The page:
Most of the harms related to the use of stimulants are associated with intensive, high-dose or long-term consumption. The route of administration is also an important mediating factor, with both stimulant injecting and the smoking of crack cocaine or methamphetamine particularly associated with more problematic patterns of use. High-dose and long-term stimulant use may cause serious cardiovascular problems, such as strokes, cardiomyopathy and myocardial infarctions, and in some European countries the prevention of deaths linked to the use of stimulants is an important policy objective. Although uncommon in Europe, the use of crystal methamphetamine is associated with a range of problems including aggressiveness, insomnia, skin inflammations and rashes, weight loss and, in rare cases, death.

Acute problems can also affect people who use stimulants experimentally, but are likely to be less common when the stimulant use is infrequent and low-dose. However, stimulant drugs obtained from the illicit drug market can be of very variable purity or potency and contain a range of contaminants. This can result in harms to health that are both acute, such as overdoses associated with exceptionally high-dose MDMA tablets, and longer-term, such as damage caused by regular exposure to contaminants like levamisole, which is frequently found in cocaine samples and can be associated with impairment of the immune system. Although uncommon, some people who use stimulants engage in high-dose use over extended periods, sometimes lasting several days. Stimulant ‘binges’ can result in a range of acute harms including psychosis, aggression and paranoia, and may also be associated with the development of dependence and other longer-term health and social problems.

Problematic stimulant use can also be associated with risks to sexual health. Some men who have sex with men engage in ‘chemsex’, which often involves injecting methamphetamine and other substances to enhance sexual pleasure. Chemsex parties, while apparently uncommon, have been reported in a number of major European cities. They have become a concern in several European countries because of the potential spread of HIV and other sexually transmitted infections. Some studies have also reported high rates of sex for money or sex for drugs exchanges by women with crack cocaine problems. This illustrates a potentially more general issue relating to stimulant and other substance use among women and men engaged in sex work and the need to develop responses that can address both substance use and sexual health risk behaviours.

Stimulants may be used in combination with alcohol and other illicit drugs. Some of these combinations, for example, cocaine and alcohol, can result in increased health risks. People who use stimulants may also use other drugs to manage the negative after-effects of use and to help induce sleep. These drugs include alcohol, cannabis and benzodiazepines. For some with more problematic patterns of use, opioids may be consumed for this purpose. This polysubstance use can expose people who use stimulants to additional risks. For this reason, responses in this area will often need to consider interactions between the use of stimulants and other drugs (see Polydrug use: health and social responses).

Evidence and responses to stimulant-related problems

Choosing the appropriate responses that are likely to be effective in dealing with a particular drug-related problem requires a clear understanding of the primary objectives for the intervention or combination of interventions. Ideally, interventions should be supported by the strongest available evidence; however, when evidence is very limited or unavailable, expert consensus may be the best option until more conclusive data is obtained. The Action framework for developing and implementing health and social responses to drug problems discusses in more detail what to bear in mind when selecting the most appropriate response options.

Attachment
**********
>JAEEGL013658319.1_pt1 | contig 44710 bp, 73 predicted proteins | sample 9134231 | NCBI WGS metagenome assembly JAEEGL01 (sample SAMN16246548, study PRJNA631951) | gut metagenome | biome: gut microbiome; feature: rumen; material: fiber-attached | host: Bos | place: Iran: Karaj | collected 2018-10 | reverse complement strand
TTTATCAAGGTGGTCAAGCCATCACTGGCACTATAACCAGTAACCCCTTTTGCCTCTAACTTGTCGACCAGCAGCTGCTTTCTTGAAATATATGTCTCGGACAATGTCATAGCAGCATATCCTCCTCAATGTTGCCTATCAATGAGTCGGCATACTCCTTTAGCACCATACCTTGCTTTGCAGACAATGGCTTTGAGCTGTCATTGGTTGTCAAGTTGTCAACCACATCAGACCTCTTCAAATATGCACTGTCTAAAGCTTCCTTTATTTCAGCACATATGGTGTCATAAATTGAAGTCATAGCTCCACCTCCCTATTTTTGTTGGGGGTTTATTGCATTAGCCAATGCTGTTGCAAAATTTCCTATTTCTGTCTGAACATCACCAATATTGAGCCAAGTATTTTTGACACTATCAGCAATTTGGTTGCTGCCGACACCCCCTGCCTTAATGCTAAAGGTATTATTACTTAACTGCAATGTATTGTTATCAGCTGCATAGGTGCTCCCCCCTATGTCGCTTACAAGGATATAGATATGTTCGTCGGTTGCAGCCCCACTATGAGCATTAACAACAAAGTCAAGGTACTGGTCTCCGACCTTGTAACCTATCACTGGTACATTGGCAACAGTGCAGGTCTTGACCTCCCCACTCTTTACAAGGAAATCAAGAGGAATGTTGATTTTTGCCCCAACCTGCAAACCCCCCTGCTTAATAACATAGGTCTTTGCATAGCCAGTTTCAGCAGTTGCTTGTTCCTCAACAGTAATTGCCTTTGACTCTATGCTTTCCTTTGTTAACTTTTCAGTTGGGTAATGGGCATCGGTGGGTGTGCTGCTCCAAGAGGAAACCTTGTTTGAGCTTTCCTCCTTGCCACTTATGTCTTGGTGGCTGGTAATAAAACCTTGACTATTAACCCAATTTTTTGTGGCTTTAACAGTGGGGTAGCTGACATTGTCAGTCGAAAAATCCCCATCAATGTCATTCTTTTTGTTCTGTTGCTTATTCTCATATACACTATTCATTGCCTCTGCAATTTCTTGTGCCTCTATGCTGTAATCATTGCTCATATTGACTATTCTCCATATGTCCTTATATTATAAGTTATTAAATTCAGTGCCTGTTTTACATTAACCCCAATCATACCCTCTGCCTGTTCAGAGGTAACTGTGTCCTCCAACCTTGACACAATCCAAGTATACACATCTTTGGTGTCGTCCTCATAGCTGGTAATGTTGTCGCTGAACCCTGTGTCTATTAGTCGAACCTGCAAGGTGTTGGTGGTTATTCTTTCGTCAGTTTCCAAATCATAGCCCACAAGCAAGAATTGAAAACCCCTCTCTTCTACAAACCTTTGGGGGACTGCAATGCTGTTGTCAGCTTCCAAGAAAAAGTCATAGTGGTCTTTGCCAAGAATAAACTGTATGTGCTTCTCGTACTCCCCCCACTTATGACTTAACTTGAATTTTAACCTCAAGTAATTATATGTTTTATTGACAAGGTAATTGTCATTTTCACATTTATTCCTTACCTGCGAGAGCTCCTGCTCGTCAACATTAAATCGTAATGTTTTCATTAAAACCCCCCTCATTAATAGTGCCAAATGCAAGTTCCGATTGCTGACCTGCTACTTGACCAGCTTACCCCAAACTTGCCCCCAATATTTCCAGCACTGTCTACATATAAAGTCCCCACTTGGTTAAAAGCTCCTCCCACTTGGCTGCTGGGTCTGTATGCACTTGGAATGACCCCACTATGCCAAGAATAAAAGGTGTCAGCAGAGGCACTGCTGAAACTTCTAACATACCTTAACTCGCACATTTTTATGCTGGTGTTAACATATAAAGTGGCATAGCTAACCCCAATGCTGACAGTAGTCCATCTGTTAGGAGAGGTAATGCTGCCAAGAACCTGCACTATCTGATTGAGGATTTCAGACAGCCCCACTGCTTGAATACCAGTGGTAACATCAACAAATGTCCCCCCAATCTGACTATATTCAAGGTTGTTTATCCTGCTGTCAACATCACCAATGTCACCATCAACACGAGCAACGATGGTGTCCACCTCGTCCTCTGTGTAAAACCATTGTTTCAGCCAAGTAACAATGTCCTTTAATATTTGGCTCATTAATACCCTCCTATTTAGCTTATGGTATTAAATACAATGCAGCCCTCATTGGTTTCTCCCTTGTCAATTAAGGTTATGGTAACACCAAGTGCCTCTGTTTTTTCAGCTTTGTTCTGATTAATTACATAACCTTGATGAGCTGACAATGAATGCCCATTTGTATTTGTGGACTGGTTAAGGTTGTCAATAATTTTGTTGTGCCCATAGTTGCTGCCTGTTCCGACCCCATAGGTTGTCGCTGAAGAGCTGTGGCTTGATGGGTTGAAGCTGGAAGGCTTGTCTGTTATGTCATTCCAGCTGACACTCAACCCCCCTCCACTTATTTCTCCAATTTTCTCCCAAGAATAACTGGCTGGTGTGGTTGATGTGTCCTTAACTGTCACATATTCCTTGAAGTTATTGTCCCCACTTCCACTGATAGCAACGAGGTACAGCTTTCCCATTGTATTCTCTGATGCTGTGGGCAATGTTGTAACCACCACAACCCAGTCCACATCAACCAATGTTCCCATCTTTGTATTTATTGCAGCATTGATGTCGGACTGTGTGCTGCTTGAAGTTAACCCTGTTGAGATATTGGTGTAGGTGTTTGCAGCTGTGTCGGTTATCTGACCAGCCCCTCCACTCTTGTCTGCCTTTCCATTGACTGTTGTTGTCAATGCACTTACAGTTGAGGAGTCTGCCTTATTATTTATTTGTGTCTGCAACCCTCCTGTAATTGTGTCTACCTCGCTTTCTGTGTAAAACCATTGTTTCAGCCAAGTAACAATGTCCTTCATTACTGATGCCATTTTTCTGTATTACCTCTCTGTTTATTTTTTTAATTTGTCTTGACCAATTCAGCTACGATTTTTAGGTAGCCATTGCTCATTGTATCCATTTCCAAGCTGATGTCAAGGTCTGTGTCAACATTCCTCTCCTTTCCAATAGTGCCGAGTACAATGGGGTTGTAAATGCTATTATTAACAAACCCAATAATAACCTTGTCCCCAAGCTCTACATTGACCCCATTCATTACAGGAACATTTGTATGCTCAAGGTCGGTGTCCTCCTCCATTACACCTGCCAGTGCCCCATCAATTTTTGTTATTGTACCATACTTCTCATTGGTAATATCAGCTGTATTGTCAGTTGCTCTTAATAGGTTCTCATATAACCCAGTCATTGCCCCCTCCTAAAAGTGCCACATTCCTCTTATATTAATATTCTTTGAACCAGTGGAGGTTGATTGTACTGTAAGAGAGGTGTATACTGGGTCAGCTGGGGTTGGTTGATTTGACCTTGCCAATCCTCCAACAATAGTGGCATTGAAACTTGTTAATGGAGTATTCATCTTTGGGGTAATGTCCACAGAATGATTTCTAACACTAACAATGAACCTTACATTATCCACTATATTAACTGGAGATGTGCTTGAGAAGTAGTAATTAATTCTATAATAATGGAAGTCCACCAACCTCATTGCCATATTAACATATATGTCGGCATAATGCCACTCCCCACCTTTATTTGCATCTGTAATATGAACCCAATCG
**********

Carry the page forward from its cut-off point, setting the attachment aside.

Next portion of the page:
Stimulant use often occurs in recreational settings such as nightlife venues or music festivals.

People experiencing acute problems as a result of stimulant use may seek help from emergency medical services. The interventions offered will be dependent on the symptoms reported, but often a brief medical or psychological intervention may be sufficient. It is important, however, that emergency services are aware that it may be necessary to provide referral to appropriate treatment, harm reduction or sexual health services. The potential of stimulants to cause or aggravate cardiovascular problems also means that those responding to cardiovascular emergencies may need to consider the role drug use may have played in the event.

Harm reduction

People who inject stimulants are likely to need greater access to needle and syringe provision because they may inject more frequently than people who use opioids (see also Drug-related infectious diseases: health and social responses).

Responses for this group often include some form of outreach and the provision of sterile injection equipment, condoms, information on safer injecting and basic hygiene, vein and wound care, and antibacterial creams and ointments. These would appear to be appropriate responses, but a strong evidence base does not yet exist in this area. There is also a lack of robust data showing a measurable reduction in injecting or sexual risk behaviours resulting from these approaches. Given that stimulant-related problems appear to be growing, this is an area in need of further research and service development.

Many drug consumption rooms allow the use of stimulants. DCRS’ staff monitor service users for symptoms of stimulant toxicity and are trained to manage those who experience stimulant overdose. In the event that a service user experiences stimulant toxicity or acute mental distress, staff contact emergency help. While drug consumption rooms are notoriously difficult to evaluate, current evidence suggests they play a role in reducing injecting risk behaviours.